Sophomore guard T.J. Price also refused to predict what seed he thought WKU would receive. The Louisiana native says he can't wait to experience the excitement of the NCAA tournament again.
"Just the feeling...when you step out on that court there's no better feeling ever. I remember last year how I felt, and I've always said I wanted the same feeling again, and now I get that chance," Price told WKU Public Radio.
With no deal and time running out, a special session is becoming more likely for Kentucky lawmakers to reform the underfunded pension programs for state employees, Gov. Steve Beshear said on Tuesday.
It's unlikely that the General Assembly will address pension reform before legislators leave Frankfort after Tuesday for a brief period called the veto break, Beshear said. Legislators have
Two pensions bills aimed at reforming Kentucky's underfunded pension system havebeen locked in a stalemate between both chambers of the state legislature, with both refusing to accept a bill based on procedural technicalities.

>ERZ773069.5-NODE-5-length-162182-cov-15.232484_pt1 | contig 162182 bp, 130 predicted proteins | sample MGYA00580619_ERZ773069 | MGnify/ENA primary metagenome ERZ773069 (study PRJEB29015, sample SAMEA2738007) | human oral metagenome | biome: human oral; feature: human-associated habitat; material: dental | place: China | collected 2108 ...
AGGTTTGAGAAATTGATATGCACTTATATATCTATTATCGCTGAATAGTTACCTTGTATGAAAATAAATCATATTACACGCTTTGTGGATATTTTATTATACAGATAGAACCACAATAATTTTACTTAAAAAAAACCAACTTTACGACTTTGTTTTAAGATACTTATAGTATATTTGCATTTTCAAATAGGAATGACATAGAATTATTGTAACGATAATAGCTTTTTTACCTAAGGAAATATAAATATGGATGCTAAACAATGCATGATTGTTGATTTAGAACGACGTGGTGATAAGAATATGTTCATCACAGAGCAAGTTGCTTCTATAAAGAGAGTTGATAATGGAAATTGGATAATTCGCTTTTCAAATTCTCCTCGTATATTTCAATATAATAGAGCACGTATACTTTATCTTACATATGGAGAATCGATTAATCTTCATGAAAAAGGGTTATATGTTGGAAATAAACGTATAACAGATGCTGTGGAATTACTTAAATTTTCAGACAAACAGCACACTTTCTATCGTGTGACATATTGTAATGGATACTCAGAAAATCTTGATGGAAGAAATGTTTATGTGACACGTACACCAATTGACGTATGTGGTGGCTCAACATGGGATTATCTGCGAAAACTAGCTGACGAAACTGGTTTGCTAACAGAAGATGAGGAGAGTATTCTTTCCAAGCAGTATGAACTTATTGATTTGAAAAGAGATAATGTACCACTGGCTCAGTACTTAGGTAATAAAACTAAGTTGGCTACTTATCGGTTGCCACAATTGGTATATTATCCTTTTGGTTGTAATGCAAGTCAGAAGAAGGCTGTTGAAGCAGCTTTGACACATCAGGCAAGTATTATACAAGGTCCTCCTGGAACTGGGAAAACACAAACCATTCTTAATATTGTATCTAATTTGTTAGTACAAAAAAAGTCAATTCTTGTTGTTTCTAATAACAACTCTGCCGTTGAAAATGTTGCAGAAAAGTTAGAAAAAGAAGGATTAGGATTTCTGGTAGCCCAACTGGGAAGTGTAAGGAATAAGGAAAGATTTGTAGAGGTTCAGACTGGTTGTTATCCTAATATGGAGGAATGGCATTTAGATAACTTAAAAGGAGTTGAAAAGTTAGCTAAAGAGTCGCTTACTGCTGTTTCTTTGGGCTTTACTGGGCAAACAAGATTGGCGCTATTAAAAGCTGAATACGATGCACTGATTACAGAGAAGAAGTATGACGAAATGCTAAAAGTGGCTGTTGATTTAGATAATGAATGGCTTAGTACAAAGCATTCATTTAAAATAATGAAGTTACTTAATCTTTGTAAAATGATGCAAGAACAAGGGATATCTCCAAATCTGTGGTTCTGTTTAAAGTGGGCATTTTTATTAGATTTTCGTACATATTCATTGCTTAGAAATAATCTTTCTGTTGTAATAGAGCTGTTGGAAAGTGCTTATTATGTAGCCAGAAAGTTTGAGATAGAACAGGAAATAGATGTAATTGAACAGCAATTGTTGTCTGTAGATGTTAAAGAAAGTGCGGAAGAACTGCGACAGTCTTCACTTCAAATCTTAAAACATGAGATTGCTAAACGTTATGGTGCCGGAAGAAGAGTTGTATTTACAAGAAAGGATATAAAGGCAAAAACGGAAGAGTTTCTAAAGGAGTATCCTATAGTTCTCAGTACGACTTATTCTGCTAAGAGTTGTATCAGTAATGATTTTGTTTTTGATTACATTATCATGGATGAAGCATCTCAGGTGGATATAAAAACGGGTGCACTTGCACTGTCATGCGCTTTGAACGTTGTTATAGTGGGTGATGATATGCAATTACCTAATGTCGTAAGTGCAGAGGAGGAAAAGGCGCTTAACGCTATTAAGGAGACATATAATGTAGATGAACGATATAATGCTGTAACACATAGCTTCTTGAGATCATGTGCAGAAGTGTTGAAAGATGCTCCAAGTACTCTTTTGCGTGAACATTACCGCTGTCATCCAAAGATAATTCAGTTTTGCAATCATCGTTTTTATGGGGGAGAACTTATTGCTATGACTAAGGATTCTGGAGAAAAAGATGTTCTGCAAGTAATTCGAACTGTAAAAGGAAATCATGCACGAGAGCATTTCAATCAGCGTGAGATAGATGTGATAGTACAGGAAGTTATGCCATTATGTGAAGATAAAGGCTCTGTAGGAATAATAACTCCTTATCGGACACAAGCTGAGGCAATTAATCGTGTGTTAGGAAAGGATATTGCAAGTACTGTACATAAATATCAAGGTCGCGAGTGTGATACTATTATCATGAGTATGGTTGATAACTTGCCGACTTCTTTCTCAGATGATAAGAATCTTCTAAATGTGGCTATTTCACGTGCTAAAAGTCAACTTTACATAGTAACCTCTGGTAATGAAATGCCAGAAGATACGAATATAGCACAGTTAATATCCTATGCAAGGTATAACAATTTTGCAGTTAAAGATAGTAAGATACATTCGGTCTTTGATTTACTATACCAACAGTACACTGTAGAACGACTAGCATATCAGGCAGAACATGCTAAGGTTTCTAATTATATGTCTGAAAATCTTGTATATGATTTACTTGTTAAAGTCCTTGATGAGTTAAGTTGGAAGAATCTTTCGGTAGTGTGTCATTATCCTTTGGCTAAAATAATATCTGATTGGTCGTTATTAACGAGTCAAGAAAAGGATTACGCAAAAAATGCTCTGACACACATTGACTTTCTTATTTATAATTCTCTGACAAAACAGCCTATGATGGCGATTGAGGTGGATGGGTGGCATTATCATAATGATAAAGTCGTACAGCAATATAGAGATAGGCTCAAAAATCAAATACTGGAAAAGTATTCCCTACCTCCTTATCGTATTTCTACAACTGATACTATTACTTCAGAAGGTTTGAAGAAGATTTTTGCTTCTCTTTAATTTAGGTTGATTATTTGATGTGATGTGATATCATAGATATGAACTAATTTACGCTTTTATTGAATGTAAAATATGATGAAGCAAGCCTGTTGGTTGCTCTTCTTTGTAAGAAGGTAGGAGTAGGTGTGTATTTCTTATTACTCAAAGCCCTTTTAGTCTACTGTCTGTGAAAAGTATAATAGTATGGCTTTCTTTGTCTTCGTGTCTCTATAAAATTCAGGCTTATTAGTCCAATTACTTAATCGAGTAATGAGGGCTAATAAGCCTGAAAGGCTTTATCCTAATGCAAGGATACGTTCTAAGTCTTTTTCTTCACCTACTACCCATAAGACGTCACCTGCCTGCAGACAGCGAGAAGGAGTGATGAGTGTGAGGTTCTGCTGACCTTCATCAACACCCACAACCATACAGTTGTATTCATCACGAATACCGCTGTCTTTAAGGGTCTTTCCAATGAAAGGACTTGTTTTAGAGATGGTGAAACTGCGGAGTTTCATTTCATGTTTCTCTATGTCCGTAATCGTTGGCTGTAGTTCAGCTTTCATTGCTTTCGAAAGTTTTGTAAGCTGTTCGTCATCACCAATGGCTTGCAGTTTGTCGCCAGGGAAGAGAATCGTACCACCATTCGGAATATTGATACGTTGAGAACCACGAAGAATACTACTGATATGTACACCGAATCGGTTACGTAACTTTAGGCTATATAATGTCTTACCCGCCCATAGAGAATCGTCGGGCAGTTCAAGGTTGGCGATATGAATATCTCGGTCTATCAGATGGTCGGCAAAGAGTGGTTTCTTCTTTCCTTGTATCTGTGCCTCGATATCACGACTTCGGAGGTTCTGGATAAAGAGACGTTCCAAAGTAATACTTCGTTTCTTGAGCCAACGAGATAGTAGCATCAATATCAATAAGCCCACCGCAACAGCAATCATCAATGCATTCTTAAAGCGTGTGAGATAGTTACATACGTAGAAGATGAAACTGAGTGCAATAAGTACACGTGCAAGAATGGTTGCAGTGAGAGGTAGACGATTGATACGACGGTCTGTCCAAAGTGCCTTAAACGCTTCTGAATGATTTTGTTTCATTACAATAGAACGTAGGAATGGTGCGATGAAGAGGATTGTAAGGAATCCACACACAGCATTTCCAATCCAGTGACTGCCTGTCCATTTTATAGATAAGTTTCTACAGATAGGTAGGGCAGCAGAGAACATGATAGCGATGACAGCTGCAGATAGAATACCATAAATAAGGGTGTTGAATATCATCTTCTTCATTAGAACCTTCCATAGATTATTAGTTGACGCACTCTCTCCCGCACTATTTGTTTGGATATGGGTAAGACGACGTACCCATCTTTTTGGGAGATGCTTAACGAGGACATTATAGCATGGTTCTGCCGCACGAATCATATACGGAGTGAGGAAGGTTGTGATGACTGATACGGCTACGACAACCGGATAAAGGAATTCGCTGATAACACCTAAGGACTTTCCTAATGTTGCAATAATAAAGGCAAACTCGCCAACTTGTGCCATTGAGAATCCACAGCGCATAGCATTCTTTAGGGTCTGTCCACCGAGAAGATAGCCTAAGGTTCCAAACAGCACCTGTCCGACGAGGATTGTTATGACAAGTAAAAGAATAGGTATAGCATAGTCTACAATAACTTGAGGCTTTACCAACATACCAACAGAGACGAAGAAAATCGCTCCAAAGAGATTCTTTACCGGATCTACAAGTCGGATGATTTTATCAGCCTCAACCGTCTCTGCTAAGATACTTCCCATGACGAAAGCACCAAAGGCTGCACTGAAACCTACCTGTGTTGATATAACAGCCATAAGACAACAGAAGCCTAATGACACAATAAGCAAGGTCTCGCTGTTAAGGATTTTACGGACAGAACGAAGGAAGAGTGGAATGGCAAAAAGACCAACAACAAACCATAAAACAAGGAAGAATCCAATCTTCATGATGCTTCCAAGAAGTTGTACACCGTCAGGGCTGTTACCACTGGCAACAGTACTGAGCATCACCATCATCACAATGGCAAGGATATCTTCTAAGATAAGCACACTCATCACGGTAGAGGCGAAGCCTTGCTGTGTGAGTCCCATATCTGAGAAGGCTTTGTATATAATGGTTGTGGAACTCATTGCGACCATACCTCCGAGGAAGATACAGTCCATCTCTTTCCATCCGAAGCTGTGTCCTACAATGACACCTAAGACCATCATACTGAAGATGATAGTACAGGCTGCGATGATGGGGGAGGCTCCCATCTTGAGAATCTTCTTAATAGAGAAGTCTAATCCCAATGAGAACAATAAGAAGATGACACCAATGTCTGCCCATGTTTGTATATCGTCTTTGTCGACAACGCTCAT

While legislative leaders have met routinely since last week on the pension issue, Beshear said they are still far apart—meaning a special session is becoming more likely.
Kentucky lawmakers reached a deal Monday in a conference committee on legislation addressing issues with special taxing districts.
The committee adopted a new proposal that would require special districts to present their annual budgets or any new fee increases to their local fiscal court. But the compromise on House Bill 1 does not allow the fiscal court veto or approval powers of the special district's actions, as Senate Republicans had recently suggested.
Special taxing districts are usually sewer districts, library boards or other quasi-governmental public service entities. In November, the auditor's office released a report that said half of Kentucky's special taxing districts aren't following rules on filing budgets or submitting audits. But those districts, the report said, spend more money than Kentucky spends on Medicaid or infrastructure.
The compromise is supported by Republican state Sen. Damon Thayer and Auditor Adam Edelen, as well as many Democratic lawmakers. Edelen says the change will help transparency of the districts.